According to him, in the last three years, the need to expand tax net and improve the collection strategy has been beckoning, but the combination of non and inadequate legislative backing have impeded the move.

“The currently proposed tax on various luxury items as part of the palliative measures to government’s revenue shortfall, which is yet to receive necessary tax law amendments is yet another setback,” he said.

But the analysts at Afrinvest added: “We align with the position of the IMF on the need to build resilience by making careful decision on borrowing. With a budget proposal to invest borrowing solely into capital spending, most especially in power, infrastructure, housing and transportation, we believe the Presidency is on the right track. However, effort must be put in place to ensure that implementation is given a special attention to deliver the ‘Change Agenda’ of the government.

“Lenders (especially in the Eurobond market) would likely demand a higher risk premium if macroeconomic risks persist. In the domestic capital market, higher demand for funds by Federal Government can be absorbed although marginal rates at the monthly bond auctions would trend higher relative to the low rates since October on the back of improved liquidity in the financial system.”

But the most controversial, which now seemed to have received the attention of the nation’s monetary authority, was the IMF’s position on the management of the naira. She told the National Assembly members that the IMF does not support foreign exchange restrictions and if there is need, it should be temporary. The lawmakers have reciprocated through a call on CBN to relax rules. Surely, CBN is working out new modalities.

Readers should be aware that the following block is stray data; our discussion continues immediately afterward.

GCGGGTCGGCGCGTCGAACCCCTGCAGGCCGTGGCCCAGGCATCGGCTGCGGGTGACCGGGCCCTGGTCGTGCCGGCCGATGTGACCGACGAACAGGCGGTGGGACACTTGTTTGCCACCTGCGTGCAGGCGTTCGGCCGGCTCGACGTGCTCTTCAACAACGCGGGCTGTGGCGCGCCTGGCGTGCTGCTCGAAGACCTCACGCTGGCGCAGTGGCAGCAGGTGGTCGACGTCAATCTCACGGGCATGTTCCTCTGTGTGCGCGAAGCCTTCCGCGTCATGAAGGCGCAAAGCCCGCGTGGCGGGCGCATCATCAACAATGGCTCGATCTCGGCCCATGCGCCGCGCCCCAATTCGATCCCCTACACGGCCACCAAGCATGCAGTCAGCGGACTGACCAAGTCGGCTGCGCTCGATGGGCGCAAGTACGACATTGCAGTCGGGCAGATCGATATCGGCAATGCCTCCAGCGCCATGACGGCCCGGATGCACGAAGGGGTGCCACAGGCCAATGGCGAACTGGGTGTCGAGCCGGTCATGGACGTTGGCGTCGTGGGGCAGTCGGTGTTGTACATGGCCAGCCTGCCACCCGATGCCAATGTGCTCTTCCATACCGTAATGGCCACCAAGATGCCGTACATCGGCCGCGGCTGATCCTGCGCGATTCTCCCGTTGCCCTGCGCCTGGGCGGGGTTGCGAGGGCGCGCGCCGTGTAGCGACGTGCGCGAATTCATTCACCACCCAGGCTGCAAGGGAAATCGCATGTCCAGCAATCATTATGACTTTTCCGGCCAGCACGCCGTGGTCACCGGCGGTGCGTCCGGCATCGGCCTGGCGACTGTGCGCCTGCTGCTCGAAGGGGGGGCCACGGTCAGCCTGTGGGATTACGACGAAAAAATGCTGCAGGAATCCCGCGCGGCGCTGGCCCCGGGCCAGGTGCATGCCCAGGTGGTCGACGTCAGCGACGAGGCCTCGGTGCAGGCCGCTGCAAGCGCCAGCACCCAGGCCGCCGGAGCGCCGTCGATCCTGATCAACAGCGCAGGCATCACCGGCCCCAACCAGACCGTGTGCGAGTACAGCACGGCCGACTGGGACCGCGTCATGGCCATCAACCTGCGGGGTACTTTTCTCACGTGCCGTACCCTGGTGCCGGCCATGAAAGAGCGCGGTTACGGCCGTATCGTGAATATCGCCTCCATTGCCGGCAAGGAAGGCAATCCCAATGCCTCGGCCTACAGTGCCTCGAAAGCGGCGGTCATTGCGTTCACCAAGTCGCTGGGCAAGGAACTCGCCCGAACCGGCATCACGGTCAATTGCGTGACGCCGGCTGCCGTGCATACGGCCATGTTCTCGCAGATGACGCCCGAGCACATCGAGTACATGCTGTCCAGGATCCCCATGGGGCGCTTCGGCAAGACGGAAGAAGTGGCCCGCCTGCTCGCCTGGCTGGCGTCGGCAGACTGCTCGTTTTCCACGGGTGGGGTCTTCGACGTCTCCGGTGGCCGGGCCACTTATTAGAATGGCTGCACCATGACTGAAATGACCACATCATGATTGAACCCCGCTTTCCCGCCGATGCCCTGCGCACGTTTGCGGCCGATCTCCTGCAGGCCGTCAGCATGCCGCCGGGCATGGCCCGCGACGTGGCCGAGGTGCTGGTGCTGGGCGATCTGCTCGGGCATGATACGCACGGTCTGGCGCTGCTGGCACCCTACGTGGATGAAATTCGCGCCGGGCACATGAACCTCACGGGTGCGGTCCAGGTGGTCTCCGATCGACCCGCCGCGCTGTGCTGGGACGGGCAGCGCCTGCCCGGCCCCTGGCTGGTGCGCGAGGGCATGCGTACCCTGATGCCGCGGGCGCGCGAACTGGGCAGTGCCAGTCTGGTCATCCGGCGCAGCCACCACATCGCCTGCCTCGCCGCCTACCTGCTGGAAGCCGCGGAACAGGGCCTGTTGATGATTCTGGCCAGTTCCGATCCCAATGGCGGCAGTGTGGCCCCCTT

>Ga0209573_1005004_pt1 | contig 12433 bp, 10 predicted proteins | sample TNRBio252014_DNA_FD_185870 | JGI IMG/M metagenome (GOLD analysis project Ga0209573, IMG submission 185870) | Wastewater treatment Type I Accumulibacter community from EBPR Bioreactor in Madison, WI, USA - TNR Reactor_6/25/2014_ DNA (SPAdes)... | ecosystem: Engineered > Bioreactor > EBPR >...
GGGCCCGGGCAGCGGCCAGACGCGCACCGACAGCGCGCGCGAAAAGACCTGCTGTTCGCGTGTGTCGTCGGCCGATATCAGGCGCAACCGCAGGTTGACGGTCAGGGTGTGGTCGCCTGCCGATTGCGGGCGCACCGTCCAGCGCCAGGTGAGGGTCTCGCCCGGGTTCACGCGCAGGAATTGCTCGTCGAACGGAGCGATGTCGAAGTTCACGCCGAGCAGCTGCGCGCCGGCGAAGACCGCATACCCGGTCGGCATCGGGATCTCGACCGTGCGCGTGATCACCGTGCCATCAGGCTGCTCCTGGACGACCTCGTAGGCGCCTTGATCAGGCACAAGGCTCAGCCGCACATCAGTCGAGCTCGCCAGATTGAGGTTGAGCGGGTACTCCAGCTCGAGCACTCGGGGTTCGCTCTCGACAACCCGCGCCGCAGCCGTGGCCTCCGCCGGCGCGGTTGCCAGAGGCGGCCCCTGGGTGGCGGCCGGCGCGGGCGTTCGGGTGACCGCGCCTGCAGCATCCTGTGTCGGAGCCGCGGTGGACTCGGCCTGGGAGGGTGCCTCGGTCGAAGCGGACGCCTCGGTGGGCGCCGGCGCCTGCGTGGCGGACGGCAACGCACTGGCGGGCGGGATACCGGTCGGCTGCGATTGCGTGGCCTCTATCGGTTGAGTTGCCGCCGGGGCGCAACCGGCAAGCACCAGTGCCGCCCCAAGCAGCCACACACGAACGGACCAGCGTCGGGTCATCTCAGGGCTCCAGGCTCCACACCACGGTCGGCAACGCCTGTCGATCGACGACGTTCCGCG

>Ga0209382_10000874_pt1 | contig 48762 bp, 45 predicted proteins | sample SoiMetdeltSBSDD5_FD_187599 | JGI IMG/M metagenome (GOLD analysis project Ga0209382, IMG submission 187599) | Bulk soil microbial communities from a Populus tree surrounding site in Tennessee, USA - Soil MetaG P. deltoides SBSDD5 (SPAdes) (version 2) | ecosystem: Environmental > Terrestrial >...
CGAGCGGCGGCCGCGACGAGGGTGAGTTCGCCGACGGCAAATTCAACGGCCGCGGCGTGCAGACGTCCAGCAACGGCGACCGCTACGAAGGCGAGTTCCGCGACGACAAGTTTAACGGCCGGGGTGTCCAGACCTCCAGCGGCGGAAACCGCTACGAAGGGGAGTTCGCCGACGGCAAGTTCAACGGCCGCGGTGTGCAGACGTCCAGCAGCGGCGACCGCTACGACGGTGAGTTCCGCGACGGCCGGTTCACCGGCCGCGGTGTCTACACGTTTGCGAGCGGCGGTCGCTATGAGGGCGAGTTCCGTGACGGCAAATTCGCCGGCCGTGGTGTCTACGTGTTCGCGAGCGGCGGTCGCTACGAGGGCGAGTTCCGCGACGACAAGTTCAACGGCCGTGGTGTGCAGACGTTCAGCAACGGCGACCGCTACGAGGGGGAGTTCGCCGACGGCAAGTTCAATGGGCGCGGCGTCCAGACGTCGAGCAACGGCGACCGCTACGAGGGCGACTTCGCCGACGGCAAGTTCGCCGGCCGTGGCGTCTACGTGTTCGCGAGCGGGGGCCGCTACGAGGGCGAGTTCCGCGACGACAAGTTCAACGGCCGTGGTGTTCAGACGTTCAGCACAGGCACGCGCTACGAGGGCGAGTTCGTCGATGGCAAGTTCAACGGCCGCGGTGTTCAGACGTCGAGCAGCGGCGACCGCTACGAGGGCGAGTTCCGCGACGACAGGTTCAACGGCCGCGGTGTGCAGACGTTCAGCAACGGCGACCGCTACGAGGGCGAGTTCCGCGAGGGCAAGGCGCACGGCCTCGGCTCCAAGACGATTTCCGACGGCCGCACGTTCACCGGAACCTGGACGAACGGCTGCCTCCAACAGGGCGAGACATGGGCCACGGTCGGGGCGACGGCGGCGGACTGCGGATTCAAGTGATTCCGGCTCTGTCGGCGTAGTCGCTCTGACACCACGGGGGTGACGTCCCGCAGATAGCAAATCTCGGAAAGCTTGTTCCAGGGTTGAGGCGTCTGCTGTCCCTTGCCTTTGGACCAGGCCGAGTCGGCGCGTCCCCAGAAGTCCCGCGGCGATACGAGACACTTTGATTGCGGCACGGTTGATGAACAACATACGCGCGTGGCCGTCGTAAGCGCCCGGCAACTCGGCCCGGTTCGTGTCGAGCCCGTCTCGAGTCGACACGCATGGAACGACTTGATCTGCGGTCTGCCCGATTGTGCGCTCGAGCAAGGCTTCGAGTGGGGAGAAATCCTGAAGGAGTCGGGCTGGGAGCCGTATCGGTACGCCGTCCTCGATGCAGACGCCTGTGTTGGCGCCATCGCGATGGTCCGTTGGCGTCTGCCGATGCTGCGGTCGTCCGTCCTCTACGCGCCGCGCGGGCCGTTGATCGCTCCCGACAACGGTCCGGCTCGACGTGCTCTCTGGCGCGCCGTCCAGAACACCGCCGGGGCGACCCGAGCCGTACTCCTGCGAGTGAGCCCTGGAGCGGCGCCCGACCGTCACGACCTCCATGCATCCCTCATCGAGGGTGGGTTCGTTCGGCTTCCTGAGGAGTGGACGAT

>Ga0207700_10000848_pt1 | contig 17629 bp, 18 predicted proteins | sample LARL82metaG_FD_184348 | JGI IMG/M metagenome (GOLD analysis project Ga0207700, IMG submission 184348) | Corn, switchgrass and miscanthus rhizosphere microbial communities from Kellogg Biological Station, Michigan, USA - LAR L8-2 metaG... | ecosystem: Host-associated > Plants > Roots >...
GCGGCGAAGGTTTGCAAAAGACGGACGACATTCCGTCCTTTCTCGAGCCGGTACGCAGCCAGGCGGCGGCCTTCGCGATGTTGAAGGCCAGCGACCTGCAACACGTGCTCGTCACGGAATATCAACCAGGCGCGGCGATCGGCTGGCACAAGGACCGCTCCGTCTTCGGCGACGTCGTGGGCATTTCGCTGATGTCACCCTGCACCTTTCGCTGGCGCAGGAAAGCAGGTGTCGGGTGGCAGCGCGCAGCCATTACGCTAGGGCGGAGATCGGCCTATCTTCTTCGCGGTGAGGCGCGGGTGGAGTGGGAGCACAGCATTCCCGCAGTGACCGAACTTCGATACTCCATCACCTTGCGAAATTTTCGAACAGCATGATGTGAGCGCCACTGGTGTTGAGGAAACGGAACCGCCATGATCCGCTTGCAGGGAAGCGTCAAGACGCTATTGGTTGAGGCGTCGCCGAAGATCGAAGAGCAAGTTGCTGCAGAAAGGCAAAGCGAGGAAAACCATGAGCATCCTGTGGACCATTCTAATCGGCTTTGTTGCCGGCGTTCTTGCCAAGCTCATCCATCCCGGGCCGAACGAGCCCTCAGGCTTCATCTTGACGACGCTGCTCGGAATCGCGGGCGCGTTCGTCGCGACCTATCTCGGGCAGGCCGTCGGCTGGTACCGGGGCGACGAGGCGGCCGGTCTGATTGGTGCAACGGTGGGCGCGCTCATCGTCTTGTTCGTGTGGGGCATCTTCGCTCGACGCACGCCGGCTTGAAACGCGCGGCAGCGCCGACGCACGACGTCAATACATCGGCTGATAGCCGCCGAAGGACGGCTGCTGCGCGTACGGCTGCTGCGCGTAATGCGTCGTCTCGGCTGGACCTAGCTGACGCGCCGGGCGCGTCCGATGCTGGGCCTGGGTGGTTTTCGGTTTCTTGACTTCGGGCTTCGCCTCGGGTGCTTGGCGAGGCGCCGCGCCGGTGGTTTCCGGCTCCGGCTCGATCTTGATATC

The IMF’s position was not surprising given the pressure on the currency from the parallel market, which locally, has amplified the calls for further devaluation of the naira. Lagarde advocated for more flexibility in the management of the local unit in order to stem the rout on the naira as the capacity of the CBN to defend the naira wanes, with the depleting external reserves.

Thus, analysts raised the speculation that the CBN would review its position on the pricing of the naira sooner, as global perception has been mixed into several considerations. CBN, on Monday, has taken the first step with major policy shift in the Bureau De Change segment as it has suspended the weekly intervention. It also permitted commercial banks in the country to begin accepting cash deposits of foreign exchange from their customers.
It has also reiterated an order of priority, which include the provision of foreign exchange to matured Letters of Credit from commercial banks; importations of petroleum products; critical raw materials, plants, and equipment; and payments for school fees, basic travel allowance and personal travel allowance, and related expenses. (Source: Guardian)